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Enrichment for rare pathogenic and highly damaging variants in congenital heart disease patients

Carson, Jason Christopher (2020) Enrichment for rare pathogenic and highly damaging variants in congenital heart disease patients. Doctoral Dissertation, University of Pittsburgh. (Unpublished)

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Abstract

Congenital heart disease (CHD), defined as any structural abnormality of the heart or great vessels, is a leading cause of morbidity and mortality in infants and young children. Even as survival rates for the most severe forms of CHD improve, patients still face a lifetime of monitoring, diagnostic procedures, and possible additional surgeries to address these defects or related issues. Compounding matters is recent evidence suggesting CHD patients may have an increased lifetime risk of developing cancer either due to some of the same genetic mutations that caused the CHD or as a result of other extrinsic factors such as repeated exposure to radiation during diagnostic or interventional procedures. The genetic etiology of CHD is quite complex with both sporadic and familial forms as well as monogenic forms with simple Mendelian inheritance and multigenic forms with complex inheritance patterns. This study investigated whether CHD patients have an increased burden of rare pathogenic or highly damaging variants in genes known to be associated with congenital heart defects or cancer. My results indicate pathogenic and highly damaging variants in some genes with a known association with CHD, but not in genes associated with cancer play a role in the etiology of heart development. Furthermore, these results appear to be consistent with a complex multigenic model of CHD. Finally, they suggest that variants in genes related to response to oxygen levels may serve as a prognostic indicator. However, this study has several limitations, the most notable being a nonrandom sample population and a lack of control for population substructure. In spite of these limitations, I feel that this research provides a good foundation on which to base future more in-depth analyses with more statistical power. This research is of public health importance as it can help shed light on the genetic etiology of CHD and provide insight into which patients may be at greater risk for later complications which in turn could lead to improved diagnostics, treatment, and preventative measures.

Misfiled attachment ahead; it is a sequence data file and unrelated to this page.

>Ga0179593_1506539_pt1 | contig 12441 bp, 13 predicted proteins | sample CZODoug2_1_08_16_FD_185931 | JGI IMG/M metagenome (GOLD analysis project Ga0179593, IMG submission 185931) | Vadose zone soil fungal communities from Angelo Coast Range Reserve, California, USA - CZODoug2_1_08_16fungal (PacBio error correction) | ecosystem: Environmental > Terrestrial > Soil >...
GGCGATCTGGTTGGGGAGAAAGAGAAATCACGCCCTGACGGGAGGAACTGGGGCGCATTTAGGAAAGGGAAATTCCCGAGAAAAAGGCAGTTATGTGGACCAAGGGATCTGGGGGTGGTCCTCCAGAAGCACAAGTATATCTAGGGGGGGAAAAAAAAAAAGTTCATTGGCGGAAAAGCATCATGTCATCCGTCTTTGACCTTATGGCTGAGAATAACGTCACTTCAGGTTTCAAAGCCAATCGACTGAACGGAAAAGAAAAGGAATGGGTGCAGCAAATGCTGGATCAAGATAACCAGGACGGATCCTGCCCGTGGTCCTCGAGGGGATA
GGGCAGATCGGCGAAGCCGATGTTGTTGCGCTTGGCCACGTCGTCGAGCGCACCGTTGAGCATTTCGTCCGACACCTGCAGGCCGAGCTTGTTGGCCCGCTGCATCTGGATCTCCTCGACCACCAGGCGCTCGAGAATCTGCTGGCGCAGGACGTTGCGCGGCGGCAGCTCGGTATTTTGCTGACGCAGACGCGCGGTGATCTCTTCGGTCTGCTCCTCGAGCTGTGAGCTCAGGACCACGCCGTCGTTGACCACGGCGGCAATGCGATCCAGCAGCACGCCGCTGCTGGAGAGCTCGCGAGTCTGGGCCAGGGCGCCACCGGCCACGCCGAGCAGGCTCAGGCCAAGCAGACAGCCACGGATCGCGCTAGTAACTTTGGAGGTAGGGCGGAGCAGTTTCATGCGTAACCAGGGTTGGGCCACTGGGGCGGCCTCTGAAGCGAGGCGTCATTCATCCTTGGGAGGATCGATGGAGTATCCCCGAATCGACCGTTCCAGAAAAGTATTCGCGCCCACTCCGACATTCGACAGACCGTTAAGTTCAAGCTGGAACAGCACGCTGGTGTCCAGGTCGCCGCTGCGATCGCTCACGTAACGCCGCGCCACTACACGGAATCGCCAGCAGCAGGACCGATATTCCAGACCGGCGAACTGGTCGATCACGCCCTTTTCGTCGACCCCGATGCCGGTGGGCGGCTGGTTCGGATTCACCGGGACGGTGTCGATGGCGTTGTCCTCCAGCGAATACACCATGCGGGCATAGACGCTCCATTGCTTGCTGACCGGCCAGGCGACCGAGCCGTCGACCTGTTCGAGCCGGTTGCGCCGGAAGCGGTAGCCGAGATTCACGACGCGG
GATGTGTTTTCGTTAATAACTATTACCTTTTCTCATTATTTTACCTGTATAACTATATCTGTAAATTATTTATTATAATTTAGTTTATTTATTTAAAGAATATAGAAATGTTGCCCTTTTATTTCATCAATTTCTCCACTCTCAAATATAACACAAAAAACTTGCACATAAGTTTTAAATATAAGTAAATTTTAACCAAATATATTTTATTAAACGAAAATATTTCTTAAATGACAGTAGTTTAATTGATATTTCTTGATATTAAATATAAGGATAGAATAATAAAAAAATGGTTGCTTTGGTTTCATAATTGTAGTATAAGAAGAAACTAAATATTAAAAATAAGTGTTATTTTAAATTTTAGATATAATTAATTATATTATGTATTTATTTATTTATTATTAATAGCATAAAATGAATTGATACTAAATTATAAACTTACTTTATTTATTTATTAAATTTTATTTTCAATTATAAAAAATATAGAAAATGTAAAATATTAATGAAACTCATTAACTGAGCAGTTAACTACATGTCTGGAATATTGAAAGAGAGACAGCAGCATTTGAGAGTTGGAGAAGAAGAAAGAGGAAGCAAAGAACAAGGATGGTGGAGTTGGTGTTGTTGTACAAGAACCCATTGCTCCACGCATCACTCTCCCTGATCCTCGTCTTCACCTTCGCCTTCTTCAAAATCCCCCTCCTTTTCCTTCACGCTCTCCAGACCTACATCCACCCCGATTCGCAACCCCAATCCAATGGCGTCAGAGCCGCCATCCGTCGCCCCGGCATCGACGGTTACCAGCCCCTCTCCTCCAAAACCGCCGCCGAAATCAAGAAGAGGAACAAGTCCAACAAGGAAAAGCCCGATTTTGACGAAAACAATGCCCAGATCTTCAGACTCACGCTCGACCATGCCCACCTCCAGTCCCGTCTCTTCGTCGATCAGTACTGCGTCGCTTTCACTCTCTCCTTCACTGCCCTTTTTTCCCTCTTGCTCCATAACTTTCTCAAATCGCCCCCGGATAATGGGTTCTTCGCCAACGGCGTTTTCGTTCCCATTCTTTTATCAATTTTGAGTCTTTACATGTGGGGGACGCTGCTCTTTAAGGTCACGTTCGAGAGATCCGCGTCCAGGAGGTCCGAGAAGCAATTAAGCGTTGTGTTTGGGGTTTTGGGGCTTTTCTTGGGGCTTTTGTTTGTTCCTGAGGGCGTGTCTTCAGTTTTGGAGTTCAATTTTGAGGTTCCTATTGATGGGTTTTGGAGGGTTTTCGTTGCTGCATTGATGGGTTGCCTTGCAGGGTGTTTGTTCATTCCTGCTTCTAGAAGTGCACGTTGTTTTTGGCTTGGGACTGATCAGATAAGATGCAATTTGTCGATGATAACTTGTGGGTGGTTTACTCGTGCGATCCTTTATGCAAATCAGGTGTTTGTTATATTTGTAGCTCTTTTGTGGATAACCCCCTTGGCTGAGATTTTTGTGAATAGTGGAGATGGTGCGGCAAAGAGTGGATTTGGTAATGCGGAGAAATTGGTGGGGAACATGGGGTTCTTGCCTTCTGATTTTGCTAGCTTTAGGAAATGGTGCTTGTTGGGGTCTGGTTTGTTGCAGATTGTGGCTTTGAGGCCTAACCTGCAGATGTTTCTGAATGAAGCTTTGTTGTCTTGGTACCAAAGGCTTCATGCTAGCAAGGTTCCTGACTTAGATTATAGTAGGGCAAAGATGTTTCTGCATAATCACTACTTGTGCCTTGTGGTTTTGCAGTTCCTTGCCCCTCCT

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Details

Item Type: University of Pittsburgh ETD
Status: Unpublished
Creators/Authors:
CreatorsEmailPitt UsernameORCID
Carson, Jason Christopherjcc141@pitt.edujcc1410000-0003-1724-0492
ETD Committee:
TitleMemberEmail AddressPitt UsernameORCID
Committee ChairLo, Ceciliacel36@pitt.educel36
Committee MemberMinster, Ryanrminster@pitt.edurminster
Committee MemberKostka, Denniskostka@pitt.edukostka
Committee MemberPark, Hyun Junghyp15@pitt.eduhyp15
Date: 30 July 2020
Date Type: Publication
Defense Date: 24 April 2020
Approval Date: 30 July 2020
Submission Date: 15 May 2020
Access Restriction: 1 year -- Restrict access to University of Pittsburgh for a period of 1 year.
Number of Pages: 204
Institution: University of Pittsburgh
Schools and Programs: Graduate School of Public Health > Human Genetics
Degree: PhD - Doctor of Philosophy
Thesis Type: Doctoral Dissertation
Refereed: Yes
Uncontrolled Keywords: Congenital heart disease; Genetics, Enrichment analysis
Date Deposited: 30 Jul 2020 21:17
Last Modified: 30 Jul 2020 21:17
URI: http://d-scholarship.pitt.edu/id/eprint/39039

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